Docstoc

Modeling

Document Sample
Modeling Powered By Docstoc
					       3-D Modeling
Designing in the world of 3-D
Sources
   www.prodesktop.net
   http://www.3dcafe.com
   http://www.transvisioninc.com
   http://www.pixar.com
   http://www.tecso.com.pl/flash/flashindex.html
3d Modeling
   Modeling in 3 dimensions is the future of
    computer design and animations. This
    technology has been available for many
    years, however due to the enormous costs to
    develop, this technology was out of
    affordability range for most companies.

   The uses for 3D design are almost limitless.
Some Common Uses:
   3D development of landmarks even before they are constructed.

   Creating computer animated movies such as Pixar’s toy story.
         http://www.pixar.com/shorts/index.html

   Home builders can show a virtual reality tour of homes before they are
    built or can show buyers how their home looks with the custom options
    they choose.

   Automobile purchasers can see how their car looks with ther selection
    of colors, rims, accessories and additional options before they commit
    to purchasing their vehicle.

   Industry can utilize 3d modeling programs to show clients perspectives
    jobs before completion.
   http://www.tecso.com.pl/flash/flashindex.html
3d Animation
3-D Coordinate Space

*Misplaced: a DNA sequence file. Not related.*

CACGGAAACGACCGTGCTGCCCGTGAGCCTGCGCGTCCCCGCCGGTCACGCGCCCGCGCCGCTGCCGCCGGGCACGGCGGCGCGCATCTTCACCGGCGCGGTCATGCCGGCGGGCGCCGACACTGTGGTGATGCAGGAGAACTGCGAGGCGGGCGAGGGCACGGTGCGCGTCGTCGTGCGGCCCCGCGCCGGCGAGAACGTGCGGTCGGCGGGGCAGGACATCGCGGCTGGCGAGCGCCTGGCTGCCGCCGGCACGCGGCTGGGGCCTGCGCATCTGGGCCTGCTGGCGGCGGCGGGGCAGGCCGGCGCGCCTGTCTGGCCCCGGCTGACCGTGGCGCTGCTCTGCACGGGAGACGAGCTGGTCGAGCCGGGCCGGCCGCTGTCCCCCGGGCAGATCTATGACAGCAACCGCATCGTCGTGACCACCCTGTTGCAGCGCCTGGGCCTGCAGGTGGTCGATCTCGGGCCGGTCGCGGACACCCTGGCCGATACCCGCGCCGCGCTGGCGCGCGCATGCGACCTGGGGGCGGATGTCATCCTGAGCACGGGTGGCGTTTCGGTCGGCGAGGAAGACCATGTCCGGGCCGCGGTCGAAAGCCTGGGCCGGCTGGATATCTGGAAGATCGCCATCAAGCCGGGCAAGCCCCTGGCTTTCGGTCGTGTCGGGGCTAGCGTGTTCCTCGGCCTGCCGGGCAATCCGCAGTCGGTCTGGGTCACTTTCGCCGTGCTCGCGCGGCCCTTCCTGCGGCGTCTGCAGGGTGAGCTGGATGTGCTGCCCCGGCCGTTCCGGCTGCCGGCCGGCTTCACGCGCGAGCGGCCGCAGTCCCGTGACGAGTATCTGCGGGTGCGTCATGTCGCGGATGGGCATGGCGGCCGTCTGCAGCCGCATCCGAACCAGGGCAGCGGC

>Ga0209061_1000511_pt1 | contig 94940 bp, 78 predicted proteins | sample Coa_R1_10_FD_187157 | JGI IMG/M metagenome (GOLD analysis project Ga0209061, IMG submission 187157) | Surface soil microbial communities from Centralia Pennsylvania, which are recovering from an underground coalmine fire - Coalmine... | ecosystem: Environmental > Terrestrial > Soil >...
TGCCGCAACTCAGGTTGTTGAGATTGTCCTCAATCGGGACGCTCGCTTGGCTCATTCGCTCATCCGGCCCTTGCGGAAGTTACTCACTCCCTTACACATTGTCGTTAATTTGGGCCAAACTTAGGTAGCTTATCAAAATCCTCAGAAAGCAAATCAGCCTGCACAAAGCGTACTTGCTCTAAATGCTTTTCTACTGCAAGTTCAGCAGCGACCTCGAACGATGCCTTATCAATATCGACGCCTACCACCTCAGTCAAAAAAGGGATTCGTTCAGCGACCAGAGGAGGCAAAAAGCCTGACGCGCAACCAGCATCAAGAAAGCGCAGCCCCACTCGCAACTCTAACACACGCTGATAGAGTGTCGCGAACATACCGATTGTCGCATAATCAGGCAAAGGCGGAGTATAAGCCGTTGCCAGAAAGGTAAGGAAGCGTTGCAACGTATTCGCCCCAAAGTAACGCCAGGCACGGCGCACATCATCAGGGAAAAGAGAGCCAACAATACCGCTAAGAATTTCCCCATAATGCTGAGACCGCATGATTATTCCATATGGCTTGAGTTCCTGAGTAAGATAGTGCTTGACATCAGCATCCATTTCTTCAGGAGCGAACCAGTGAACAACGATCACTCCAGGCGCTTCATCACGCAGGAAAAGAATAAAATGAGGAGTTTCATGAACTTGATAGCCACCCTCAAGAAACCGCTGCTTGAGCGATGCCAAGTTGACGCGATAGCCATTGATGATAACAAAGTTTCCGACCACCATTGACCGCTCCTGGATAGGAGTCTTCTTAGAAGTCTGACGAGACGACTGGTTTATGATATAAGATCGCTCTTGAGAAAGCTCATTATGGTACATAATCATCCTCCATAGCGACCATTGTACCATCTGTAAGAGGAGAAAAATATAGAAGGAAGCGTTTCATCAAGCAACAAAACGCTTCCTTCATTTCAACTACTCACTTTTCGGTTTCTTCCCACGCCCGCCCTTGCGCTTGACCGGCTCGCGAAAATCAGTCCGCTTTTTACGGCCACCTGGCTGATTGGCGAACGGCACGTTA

   3-D Coordinate Space
   Everything done in a 3d computer application revolves
    around the concept of a 3-d coordinate system.
   Imagine yourself (as difficult as it may be to do) at the very center
    of the universe. There are six directions ranged about you in
    three pairs:
   Left and right--the horizontal or “x” directions.
   Up and down--the vertical or “y” directions.
   Forward and backwards or the “z” directions--for which we have
    no general name.
   Because of gravity, up and down have a physical meaning quite
    distinct from left and right or forward and backward, however we
    must try to throw away our concept of gravity for the use of 3d
    modeling.
Boolean Operations
   Boolean Operations are modeling methods that make use of two
    objects that overlap and therefore share part of the same space.
   In Boolean union, the geometry of the overlapping area is
    eliminated and a single object is created from the two using all of
    the exposed surface area. Union is generally used to merge
    objects that are most easily built from component parts that have
    been modeled separately.
   Boolean subtraction is used to sculpt out the overlapping volume
    from one object or the other. After the operation, one object is
    left, minus its overlapping region with the other object.
   Boolean intersection preserves the overlapping region only,
    eliminating all the rest of both objects.
Boolean Operations Quiz




                           is each picture?
What type




            of operation
Results of Boolean Operations




                                 Boolean Subtraction
Boolean Union




                Boolean Intersection
Model
   In the language of 3-D graphics, a model is a
    data file that contains the information needed
    to view or "render" a 3-D object. This
    information includes two types of information: